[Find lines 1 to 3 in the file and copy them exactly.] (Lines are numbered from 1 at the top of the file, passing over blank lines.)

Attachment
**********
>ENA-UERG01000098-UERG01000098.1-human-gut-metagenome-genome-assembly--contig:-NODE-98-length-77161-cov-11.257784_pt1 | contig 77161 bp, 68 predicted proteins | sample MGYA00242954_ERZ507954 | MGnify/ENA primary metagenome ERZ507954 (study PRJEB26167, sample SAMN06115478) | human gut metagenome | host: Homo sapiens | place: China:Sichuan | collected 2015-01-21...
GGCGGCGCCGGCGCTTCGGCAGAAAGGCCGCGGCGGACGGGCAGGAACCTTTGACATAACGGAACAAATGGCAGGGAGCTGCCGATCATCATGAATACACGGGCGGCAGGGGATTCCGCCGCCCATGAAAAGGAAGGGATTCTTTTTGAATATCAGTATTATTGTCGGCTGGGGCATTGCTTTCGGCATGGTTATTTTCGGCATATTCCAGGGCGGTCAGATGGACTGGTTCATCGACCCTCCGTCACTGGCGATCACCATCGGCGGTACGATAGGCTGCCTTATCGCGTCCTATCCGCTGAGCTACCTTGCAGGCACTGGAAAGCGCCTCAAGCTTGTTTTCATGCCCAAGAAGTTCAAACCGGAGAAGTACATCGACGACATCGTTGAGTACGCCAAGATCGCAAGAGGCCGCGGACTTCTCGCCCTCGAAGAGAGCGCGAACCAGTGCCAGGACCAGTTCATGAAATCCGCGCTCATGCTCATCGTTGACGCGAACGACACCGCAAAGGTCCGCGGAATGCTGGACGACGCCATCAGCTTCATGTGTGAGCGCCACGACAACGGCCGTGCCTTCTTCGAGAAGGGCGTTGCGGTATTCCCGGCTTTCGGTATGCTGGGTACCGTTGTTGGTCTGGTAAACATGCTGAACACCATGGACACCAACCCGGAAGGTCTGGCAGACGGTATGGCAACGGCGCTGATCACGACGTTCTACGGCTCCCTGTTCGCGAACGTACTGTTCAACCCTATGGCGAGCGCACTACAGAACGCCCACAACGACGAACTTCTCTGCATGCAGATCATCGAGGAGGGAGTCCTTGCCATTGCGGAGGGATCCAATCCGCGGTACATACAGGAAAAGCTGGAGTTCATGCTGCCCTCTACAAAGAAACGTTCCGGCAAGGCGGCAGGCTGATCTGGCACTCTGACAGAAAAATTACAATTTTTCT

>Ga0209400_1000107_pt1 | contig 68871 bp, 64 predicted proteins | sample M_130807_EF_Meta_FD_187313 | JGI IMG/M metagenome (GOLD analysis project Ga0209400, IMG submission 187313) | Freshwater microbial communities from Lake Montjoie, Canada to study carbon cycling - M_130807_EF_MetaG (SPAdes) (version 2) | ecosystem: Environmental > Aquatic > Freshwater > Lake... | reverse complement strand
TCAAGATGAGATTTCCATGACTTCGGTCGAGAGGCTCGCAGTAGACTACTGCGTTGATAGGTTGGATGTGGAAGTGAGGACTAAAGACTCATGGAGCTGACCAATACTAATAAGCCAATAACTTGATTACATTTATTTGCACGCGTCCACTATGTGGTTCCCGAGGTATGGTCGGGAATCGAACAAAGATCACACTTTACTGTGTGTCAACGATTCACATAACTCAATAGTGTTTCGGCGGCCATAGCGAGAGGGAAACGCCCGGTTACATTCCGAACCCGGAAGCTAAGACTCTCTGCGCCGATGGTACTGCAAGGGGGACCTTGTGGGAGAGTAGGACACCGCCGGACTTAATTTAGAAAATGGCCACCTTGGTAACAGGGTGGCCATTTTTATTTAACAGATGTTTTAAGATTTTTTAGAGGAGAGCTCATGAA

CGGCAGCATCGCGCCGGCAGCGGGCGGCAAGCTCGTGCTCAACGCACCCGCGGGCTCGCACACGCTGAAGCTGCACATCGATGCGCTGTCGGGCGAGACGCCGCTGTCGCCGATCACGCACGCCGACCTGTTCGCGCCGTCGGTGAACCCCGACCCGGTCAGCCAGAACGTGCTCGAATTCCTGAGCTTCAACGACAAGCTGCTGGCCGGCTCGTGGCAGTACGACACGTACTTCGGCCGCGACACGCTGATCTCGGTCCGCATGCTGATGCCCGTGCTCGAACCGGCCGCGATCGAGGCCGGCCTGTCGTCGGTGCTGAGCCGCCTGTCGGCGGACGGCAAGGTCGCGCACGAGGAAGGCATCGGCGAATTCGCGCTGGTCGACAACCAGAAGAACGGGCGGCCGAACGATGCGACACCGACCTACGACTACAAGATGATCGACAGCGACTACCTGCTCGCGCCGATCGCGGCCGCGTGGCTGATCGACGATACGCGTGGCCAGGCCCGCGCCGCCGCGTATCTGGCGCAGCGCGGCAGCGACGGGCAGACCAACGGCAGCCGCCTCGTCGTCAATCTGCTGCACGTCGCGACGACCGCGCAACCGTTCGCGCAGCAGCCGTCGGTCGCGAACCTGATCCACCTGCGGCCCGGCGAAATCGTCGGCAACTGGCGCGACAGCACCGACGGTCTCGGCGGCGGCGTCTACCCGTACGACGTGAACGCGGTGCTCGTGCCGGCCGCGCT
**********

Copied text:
>ENA-UERG01000098-UERG01000098.1-human-gut-metagenome-genome-assembly--contig:-NODE-98-length-77161-cov-11.257784_pt1 | contig 77161 bp, 68 predicted proteins | sample MGYA00242954_ERZ507954 | MGnify/ENA primary metagenome ERZ507954 (study PRJEB26167, sample SAMN06115478) | human gut metagenome | host: Homo sapiens | place: China:Sichuan | collected 2015-01-21...
GGCGGCGCCGGCGCTTCGGCAGAAAGGCCGCGGCGGACGGGCAGGAACCTTTGACATAACGGAACAAATGGCAGGGAGCTGCCGATCATCATGAATACACGGGCGGCAGGGGATTCCGCCGCCCATGAAAAGGAAGGGATTCTTTTTGAATATCAGTATTATTGTCGGCTGGGGCATTGCTTTCGGCATGGTTATTTTCGGCATATTCCAGGGCGGTCAGATGGACTGGTTCATCGACCCTCCGTCACTGGCGATCACCATCGGCGGTACGATAGGCTGCCTTATCGCGTCCTATCCGCTGAGCTACCTTGCAGGCACTGGAAAGCGCCTCAAGCTTGTTTTCATGCCCAAGAAGTTCAAACCGGAGAAGTACATCGACGACATCGTTGAGTACGCCAAGATCGCAAGAGGCCGCGGACTTCTCGCCCTCGAAGAGAGCGCGAACCAGTGCCAGGACCAGTTCATGAAATCCGCGCTCATGCTCATCGTTGACGCGAACGACACCGCAAAGGTCCGCGGAATGCTGGACGACGCCATCAGCTTCATGTGTGAGCGCCACGACAACGGCCGTGCCTTCTTCGAGAAGGGCGTTGCGGTATTCCCGGCTTTCGGTATGCTGGGTACCGTTGTTGGTCTGGTAAACATGCTGAACACCATGGACACCAACCCGGAAGGTCTGGCAGACGGTATGGCAACGGCGCTGATCACGACGTTCTACGGCTCCCTGTTCGCGAACGTACTGTTCAACCCTATGGCGAGCGCACTACAGAACGCCCACAACGACGAACTTCTCTGCATGCAGATCATCGAGGAGGGAGTCCTTGCCATTGCGGAGGGATCCAATCCGCGGTACATACAGGAAAAGCTGGAGTTCATGCTGCCCTCTACAAAGAAACGTTCCGGCAAGGCGGCAGGCTGATCTGGCACTCTGACAGAAAAATTACAATTTTTCT

>Ga0209400_1000107_pt1 | contig 68871 bp, 64 predicted proteins | sample M_130807_EF_Meta_FD_187313 | JGI IMG/M metagenome (GOLD analysis project Ga0209400, IMG submission 187313) | Freshwater microbial communities from Lake Montjoie, Canada to study carbon cycling - M_130807_EF_MetaG (SPAdes) (version 2) | ecosystem: Environmental > Aquatic > Freshwater > Lake... | reverse complement strand